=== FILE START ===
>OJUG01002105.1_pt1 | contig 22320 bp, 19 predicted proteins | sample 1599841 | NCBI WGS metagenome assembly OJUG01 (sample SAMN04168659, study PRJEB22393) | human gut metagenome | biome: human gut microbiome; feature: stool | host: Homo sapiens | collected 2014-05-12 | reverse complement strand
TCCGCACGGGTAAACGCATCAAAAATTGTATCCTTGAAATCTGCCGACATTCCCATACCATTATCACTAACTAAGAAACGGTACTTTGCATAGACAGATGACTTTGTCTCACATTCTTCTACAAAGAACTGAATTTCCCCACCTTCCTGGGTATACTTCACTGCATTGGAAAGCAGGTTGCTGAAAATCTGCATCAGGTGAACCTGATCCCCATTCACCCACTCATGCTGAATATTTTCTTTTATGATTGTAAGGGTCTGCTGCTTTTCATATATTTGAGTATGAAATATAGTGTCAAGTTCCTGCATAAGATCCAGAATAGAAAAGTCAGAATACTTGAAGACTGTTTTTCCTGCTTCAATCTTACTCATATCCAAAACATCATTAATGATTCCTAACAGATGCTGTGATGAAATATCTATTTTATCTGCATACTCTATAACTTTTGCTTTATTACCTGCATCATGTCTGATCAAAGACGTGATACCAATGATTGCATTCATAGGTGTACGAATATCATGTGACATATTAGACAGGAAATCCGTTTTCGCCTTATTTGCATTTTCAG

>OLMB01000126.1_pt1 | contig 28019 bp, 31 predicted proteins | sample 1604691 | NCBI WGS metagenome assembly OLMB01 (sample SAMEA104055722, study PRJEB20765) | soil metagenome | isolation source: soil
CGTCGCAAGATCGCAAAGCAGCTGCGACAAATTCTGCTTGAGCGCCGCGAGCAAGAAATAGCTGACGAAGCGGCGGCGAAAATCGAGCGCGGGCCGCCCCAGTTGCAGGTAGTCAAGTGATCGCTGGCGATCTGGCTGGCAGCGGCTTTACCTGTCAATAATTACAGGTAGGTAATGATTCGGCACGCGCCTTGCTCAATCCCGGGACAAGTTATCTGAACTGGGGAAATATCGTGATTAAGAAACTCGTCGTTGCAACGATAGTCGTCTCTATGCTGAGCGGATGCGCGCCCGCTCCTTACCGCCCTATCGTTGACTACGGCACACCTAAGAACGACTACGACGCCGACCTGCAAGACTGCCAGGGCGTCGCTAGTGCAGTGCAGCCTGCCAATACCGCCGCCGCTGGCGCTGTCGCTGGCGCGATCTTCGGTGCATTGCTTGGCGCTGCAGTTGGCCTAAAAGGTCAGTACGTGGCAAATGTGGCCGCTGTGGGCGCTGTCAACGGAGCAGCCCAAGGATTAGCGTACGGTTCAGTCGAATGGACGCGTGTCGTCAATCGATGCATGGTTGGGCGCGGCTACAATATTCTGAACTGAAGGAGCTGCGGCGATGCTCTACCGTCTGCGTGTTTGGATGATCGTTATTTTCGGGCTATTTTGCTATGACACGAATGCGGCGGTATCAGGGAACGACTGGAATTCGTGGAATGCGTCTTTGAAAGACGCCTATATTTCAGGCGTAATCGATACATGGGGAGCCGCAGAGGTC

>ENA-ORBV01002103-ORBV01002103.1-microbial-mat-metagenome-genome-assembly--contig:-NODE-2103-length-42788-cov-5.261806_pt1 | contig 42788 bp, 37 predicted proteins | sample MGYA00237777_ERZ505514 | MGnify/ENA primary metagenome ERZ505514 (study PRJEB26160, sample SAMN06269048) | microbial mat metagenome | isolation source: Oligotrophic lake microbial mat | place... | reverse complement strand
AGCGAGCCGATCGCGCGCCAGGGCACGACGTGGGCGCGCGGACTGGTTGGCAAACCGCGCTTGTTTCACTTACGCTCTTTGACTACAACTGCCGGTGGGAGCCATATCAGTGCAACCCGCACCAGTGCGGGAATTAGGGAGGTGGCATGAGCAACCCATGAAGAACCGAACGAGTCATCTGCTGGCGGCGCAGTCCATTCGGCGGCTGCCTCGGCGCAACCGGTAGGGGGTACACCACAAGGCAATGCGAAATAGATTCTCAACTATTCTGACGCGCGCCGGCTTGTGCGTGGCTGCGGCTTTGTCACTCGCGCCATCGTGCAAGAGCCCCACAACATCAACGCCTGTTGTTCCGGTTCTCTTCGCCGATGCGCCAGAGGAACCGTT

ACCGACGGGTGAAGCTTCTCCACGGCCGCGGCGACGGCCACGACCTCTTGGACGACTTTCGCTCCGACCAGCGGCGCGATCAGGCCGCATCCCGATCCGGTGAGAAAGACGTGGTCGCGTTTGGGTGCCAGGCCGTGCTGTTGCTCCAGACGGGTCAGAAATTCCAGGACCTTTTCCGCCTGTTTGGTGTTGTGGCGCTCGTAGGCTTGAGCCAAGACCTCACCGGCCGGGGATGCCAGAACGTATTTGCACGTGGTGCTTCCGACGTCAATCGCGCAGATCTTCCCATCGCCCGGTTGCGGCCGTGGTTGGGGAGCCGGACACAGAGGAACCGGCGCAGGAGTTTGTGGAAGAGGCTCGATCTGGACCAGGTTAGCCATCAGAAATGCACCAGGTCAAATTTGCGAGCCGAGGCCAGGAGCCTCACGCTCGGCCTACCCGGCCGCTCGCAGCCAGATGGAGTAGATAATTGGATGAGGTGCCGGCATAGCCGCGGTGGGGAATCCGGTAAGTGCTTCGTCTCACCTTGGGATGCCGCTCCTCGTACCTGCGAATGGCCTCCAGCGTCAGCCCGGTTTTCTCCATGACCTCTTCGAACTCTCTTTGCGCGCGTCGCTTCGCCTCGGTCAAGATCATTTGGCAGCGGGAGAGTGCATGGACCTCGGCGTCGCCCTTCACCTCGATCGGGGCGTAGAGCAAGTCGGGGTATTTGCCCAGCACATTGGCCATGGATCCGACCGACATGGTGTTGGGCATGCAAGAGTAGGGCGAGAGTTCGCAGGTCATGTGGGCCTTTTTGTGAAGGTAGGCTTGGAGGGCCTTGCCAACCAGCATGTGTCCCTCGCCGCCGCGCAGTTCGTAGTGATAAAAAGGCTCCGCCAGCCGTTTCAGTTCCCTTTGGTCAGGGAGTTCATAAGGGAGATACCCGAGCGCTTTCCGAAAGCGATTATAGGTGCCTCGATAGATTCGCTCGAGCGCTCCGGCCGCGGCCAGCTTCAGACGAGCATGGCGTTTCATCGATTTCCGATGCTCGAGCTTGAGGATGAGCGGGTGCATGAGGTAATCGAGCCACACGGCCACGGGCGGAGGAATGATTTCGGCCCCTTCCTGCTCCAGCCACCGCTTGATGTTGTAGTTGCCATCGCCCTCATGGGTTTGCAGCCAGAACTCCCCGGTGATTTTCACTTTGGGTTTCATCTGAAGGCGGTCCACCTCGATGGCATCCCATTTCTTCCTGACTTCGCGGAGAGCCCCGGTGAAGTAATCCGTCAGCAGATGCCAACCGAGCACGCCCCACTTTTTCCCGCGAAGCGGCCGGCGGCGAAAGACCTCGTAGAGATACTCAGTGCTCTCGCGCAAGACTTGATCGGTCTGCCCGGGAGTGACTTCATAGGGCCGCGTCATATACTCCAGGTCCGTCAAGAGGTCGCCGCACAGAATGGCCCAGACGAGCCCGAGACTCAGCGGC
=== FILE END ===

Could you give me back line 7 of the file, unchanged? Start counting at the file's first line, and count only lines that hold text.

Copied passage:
ACCGACGGGTGAAGCTTCTCCACGGCCGCGGCGACGGCCACGACCTCTTGGACGACTTTCGCTCCGACCAGCGGCGCGATCAGGCCGCATCCCGATCCGGTGAGAAAGACGTGGTCGCGTTTGGGTGCCAGGCCGTGCTGTTGCTCCAGACGGGTCAGAAATTCCAGGACCTTTTCCGCCTGTTTGGTGTTGTGGCGCTCGTAGGCTTGAGCCAAGACCTCACCGGCCGGGGATGCCAGAACGTATTTGCACGTGGTGCTTCCGACGTCAATCGCGCAGATCTTCCCATCGCCCGGTTGCGGCCGTGGTTGGGGAGCCGGACACAGAGGAACCGGCGCAGGAGTTTGTGGAAGAGGCTCGATCTGGACCAGGTTAGCCATCAGAAATGCACCAGGTCAAATTTGCGAGCCGAGGCCAGGAGCCTCACGCTCGGCCTACCCGGCCGCTCGCAGCCAGATGGAGTAGATAATTGGATGAGGTGCCGGCATAGCCGCGGTGGGGAATCCGGTAAGTGCTTCGTCTCACCTTGGGATGCCGCTCCTCGTACCTGCGAATGGCCTCCAGCGTCAGCCCGGTTTTCTCCATGACCTCTTCGAACTCTCTTTGCGCGCGTCGCTTCGCCTCGGTCAAGATCATTTGGCAGCGGGAGAGTGCATGGACCTCGGCGTCGCCCTTCACCTCGATCGGGGCGTAGAGCAAGTCGGGGTATTTGCCCAGCACATTGGCCATGGATCCGACCGACATGGTGTTGGGCATGCAAGAGTAGGGCGAGAGTTCGCAGGTCATGTGGGCCTTTTTGTGAAGGTAGGCTTGGAGGGCCTTGCCAACCAGCATGTGTCCCTCGCCGCCGCGCAGTTCGTAGTGATAAAAAGGCTCCGCCAGCCGTTTCAGTTCCCTTTGGTCAGGGAGTTCATAAGGGAGATACCCGAGCGCTTTCCGAAAGCGATTATAGGTGCCTCGATAGATTCGCTCGAGCGCTCCGGCCGCGGCCAGCTTCAGACGAGCATGGCGTTTCATCGATTTCCGATGCTCGAGCTTGAGGATGAGCGGGTGCATGAGGTAATCGAGCCACACGGCCACGGGCGGAGGAATGATTTCGGCCCCTTCCTGCTCCAGCCACCGCTTGATGTTGTAGTTGCCATCGCCCTCATGGGTTTGCAGCCAGAACTCCCCGGTGATTTTCACTTTGGGTTTCATCTGAAGGCGGTCCACCTCGATGGCATCCCATTTCTTCCTGACTTCGCGGAGAGCCCCGGTGAAGTAATCCGTCAGCAGATGCCAACCGAGCACGCCCCACTTTTTCCCGCGAAGCGGCCGGCGGCGAAAGACCTCGTAGAGATACTCAGTGCTCTCGCGCAAGACTTGATCGGTCTGCCCGGGAGTGACTTCATAGGGCCGCGTCATATACTCCAGGTCCGTCAAGAGGTCGCCGCACAGAATGGCCCAGACGAGCCCGAGACTCAGCGGC